Last week, Naked Wines (LSE: WINE) reported a loss for the first half of this financial year and announced that its CEO will be stepping down at some point in 2020. This left a bad taste in investors’ mouths.
It may seem that the business has lost its sparkle as this new loss follows a £10m loss for the last full year. But, before we pour the rest of Naked’s shares down the sink, let’s remind ourselves that the business has been and is changing.
Out with the old
Majestic Wines was a bricks and mortar retailer and wholesaler of wine, with an online channel. It also owned a fine wine merchant called Lay & Wheeler. Majestic bought Naked Wines, a 100% online operation, in 2015, got a taste for its robust profit growth, changed its name to Naked Wines (but kept the superb WINE ticker), and this year announced the sale of everything that used to be Majestic Wines.
Naked Wines will receive £111m for the sale of the old Majestic assets, which include a retail business with average annual revenue growth of 3% over the last three years, and a wholesale operation that saw revenues shrink by 1% on average over the same period. Although the fine wine business delivered nearly 12% revenue growth, it represented just 3% of group revenue and has also been sold.
In with the new
So now the focus is on Naked Wines alone, which has delivered 17% revenue growth and which made up 35% of revenues in the last full-year results. It is not going up against other retailers and competing on price. It is a semi-subscription business and subscribers crowdfund 200+ independent winemakers across the world. Naked Wines positions itself as the only intermediary between the drinker and the maker of wine, which keeps the costs to subscribers close to wholesale. You don’t need to be a subscriber to order wines that may not be available anywhere else, but you don’t get the big discount.
The new CEO was behind the online Naked Wines brand drive into the US, where revenues have grown by nearly 24% over the last year. The old CEO founded Majestic as a more traditional retailer, and so the switch makes sense given that Majestic is gone now, and the future is Naked.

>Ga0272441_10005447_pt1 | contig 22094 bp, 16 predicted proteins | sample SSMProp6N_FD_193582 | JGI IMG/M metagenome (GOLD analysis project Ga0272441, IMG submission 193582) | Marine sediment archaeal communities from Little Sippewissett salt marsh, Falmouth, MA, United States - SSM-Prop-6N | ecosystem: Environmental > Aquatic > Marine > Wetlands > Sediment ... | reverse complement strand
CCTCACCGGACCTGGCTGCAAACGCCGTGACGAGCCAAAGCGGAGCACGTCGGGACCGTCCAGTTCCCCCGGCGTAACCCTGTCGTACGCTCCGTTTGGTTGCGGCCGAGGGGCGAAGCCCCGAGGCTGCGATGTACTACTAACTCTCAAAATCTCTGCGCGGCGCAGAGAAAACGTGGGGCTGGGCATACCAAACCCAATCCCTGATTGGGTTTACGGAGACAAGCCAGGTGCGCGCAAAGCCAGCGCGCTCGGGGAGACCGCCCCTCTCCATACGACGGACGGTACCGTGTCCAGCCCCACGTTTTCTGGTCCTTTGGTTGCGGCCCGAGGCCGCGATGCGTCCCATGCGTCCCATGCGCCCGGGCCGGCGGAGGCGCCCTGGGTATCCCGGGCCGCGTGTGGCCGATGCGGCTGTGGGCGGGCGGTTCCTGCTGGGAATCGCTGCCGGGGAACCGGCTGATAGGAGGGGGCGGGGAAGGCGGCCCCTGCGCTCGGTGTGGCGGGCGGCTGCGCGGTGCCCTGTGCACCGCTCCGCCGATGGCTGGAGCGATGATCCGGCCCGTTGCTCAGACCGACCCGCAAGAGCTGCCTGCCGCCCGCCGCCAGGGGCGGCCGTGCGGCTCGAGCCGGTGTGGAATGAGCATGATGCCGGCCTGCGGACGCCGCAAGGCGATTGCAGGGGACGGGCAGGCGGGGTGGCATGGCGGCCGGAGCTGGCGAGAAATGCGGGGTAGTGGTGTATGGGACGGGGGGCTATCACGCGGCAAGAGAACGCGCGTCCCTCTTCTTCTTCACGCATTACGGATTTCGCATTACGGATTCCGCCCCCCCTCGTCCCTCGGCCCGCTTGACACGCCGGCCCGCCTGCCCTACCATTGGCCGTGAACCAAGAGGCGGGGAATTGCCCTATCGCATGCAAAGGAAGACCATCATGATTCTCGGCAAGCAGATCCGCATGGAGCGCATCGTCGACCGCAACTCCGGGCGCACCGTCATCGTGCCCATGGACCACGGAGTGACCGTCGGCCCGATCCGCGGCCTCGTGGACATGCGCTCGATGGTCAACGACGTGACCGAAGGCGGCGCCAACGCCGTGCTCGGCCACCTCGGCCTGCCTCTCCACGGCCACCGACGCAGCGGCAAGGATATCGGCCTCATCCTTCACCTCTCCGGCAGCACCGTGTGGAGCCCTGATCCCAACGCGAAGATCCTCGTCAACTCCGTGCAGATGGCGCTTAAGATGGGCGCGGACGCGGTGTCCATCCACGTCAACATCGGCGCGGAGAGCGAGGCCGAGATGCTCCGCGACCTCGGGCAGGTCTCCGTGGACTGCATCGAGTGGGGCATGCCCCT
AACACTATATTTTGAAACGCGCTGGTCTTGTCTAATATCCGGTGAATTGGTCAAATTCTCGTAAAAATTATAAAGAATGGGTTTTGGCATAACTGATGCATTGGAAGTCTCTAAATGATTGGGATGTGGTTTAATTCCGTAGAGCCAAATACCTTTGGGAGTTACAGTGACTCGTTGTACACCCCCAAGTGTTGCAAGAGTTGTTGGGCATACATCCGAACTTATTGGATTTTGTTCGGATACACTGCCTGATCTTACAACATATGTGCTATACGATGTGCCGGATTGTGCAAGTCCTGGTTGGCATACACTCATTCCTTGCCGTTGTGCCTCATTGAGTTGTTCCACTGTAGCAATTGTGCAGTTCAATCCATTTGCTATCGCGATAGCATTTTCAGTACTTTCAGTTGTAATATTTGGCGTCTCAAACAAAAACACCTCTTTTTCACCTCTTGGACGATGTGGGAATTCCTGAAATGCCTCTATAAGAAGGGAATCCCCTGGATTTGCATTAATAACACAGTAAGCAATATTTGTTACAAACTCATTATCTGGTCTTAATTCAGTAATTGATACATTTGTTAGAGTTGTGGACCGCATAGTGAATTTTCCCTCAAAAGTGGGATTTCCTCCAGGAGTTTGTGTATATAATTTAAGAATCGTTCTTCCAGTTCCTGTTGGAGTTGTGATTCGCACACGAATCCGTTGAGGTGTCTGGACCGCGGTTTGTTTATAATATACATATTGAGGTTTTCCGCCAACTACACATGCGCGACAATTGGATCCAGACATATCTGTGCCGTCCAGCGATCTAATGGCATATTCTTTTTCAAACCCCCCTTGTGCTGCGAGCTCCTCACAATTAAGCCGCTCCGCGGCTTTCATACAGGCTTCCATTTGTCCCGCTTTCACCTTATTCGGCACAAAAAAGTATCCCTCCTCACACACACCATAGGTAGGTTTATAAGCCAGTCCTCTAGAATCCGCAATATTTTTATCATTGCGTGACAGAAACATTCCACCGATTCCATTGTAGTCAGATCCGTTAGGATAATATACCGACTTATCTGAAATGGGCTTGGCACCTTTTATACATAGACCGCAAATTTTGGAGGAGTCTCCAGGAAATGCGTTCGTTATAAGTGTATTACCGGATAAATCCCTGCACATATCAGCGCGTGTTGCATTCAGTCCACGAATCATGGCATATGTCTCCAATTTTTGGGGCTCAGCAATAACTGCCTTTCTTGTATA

Proceeds from the sale will strengthen the balance sheet and be deployed in the acquisition of new subscribers, which should help soften the impact of operations now being free cash flow negative. I personally don’t mind this cash burn, since it is being used to acquire future revenue: near 80% of new customers are retained and they pay back 70% of the investment needed to acquire them in the first year.
Those half-year results may not have looked good, however, they suffer from a stock build going into peak season and are distorted by the pending disposal. On a constant currency basis, revenues from the online business alone have covered variable costs enough to contribute more than fixed costs and leave a positive operating profit for the last four years.
I think to dump the old retail and wholesale operations was the right thing to do. Focusing on the unique online proposition and adding customers there is the right thing to do: there is a path to profit for Naked Wines.
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James J. McCombie owns shares in Naked Wines plc. The Motley Fool UK has no position in any of the shares mentioned. Views expressed on the companies mentioned in this article are those of the writer and therefore may differ from the official recommendations we make in our subscription services such as Share Advisor, Hidden Winners and Pro. Here at The Motley Fool we believe that considering a diverse range of insights makes us better investors.